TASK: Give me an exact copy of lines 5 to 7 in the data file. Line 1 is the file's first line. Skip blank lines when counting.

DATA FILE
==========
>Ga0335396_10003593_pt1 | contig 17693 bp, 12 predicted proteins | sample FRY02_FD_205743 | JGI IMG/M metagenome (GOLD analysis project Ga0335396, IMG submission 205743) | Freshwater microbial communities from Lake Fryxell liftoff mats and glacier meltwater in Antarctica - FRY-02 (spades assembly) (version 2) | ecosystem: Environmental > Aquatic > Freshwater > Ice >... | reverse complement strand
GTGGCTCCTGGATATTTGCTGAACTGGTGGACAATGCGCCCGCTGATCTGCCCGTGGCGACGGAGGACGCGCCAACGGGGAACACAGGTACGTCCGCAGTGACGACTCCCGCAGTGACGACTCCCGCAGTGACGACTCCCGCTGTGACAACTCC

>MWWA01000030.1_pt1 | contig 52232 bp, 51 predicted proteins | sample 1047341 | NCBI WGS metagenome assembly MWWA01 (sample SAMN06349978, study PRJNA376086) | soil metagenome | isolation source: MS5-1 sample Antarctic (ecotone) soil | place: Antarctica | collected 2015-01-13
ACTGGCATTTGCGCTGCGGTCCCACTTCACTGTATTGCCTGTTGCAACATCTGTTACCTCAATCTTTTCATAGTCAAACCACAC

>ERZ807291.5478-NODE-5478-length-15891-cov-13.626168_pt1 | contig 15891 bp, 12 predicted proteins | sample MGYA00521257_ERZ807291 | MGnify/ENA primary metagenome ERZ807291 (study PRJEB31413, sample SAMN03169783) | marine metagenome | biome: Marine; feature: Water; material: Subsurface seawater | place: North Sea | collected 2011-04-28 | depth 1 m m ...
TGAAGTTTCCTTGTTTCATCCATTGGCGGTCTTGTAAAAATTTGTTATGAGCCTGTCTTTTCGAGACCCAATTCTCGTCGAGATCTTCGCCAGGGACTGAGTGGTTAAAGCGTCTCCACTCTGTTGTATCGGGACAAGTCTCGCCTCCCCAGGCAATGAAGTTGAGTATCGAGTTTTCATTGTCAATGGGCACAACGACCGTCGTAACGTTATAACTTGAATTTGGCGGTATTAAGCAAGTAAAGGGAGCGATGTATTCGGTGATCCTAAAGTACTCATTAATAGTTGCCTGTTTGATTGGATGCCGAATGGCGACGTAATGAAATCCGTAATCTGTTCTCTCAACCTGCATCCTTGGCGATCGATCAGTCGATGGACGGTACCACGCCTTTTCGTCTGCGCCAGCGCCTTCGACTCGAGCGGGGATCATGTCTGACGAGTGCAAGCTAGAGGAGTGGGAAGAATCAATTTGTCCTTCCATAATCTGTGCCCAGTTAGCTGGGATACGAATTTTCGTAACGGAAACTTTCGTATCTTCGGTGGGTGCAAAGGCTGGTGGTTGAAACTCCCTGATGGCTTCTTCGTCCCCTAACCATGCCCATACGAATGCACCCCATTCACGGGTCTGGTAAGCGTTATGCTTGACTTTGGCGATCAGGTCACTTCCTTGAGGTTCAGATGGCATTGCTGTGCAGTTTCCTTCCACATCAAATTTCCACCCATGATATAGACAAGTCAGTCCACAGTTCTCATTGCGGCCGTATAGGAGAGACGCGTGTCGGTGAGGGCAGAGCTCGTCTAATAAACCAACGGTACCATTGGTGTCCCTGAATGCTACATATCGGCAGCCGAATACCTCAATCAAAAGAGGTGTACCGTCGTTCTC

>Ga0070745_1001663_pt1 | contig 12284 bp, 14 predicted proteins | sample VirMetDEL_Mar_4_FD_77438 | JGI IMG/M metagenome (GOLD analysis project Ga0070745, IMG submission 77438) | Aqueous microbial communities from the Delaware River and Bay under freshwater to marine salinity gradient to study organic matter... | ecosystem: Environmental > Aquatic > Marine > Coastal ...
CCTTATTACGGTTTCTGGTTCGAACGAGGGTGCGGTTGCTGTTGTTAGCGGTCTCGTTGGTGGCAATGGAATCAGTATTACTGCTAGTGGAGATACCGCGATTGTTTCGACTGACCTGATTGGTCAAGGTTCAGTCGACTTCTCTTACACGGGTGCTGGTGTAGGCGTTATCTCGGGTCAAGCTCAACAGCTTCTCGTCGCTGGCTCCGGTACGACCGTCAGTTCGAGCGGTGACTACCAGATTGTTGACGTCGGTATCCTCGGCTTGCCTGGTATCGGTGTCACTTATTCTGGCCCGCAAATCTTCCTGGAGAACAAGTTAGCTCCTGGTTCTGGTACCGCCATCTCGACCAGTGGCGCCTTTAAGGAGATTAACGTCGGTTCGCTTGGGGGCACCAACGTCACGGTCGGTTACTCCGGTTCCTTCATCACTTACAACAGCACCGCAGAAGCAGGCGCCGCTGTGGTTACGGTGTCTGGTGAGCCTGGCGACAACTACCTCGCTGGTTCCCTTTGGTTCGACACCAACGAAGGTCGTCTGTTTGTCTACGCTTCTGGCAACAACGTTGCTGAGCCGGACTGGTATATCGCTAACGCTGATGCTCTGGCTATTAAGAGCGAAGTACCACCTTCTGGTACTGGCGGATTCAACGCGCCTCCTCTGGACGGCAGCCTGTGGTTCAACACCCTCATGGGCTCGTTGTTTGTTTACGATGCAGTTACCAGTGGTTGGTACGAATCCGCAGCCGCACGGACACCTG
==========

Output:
>ERZ807291.5478-NODE-5478-length-15891-cov-13.626168_pt1 | contig 15891 bp, 12 predicted proteins | sample MGYA00521257_ERZ807291 | MGnify/ENA primary metagenome ERZ807291 (study PRJEB31413, sample SAMN03169783) | marine metagenome | biome: Marine; feature: Water; material: Subsurface seawater | place: North Sea | collected 2011-04-28 | depth 1 m m ...
TGAAGTTTCCTTGTTTCATCCATTGGCGGTCTTGTAAAAATTTGTTATGAGCCTGTCTTTTCGAGACCCAATTCTCGTCGAGATCTTCGCCAGGGACTGAGTGGTTAAAGCGTCTCCACTCTGTTGTATCGGGACAAGTCTCGCCTCCCCAGGCAATGAAGTTGAGTATCGAGTTTTCATTGTCAATGGGCACAACGACCGTCGTAACGTTATAACTTGAATTTGGCGGTATTAAGCAAGTAAAGGGAGCGATGTATTCGGTGATCCTAAAGTACTCATTAATAGTTGCCTGTTTGATTGGATGCCGAATGGCGACGTAATGAAATCCGTAATCTGTTCTCTCAACCTGCATCCTTGGCGATCGATCAGTCGATGGACGGTACCACGCCTTTTCGTCTGCGCCAGCGCCTTCGACTCGAGCGGGGATCATGTCTGACGAGTGCAAGCTAGAGGAGTGGGAAGAATCAATTTGTCCTTCCATAATCTGTGCCCAGTTAGCTGGGATACGAATTTTCGTAACGGAAACTTTCGTATCTTCGGTGGGTGCAAAGGCTGGTGGTTGAAACTCCCTGATGGCTTCTTCGTCCCCTAACCATGCCCATACGAATGCACCCCATTCACGGGTCTGGTAAGCGTTATGCTTGACTTTGGCGATCAGGTCACTTCCTTGAGGTTCAGATGGCATTGCTGTGCAGTTTCCTTCCACATCAAATTTCCACCCATGATATAGACAAGTCAGTCCACAGTTCTCATTGCGGCCGTATAGGAGAGACGCGTGTCGGTGAGGGCAGAGCTCGTCTAATAAACCAACGGTACCATTGGTGTCCCTGAATGCTACATATCGGCAGCCGAATACCTCAATCAAAAGAGGTGTACCGTCGTTCTC

>Ga0070745_1001663_pt1 | contig 12284 bp, 14 predicted proteins | sample VirMetDEL_Mar_4_FD_77438 | JGI IMG/M metagenome (GOLD analysis project Ga0070745, IMG submission 77438) | Aqueous microbial communities from the Delaware River and Bay under freshwater to marine salinity gradient to study organic matter... | ecosystem: Environmental > Aquatic > Marine > Coastal ...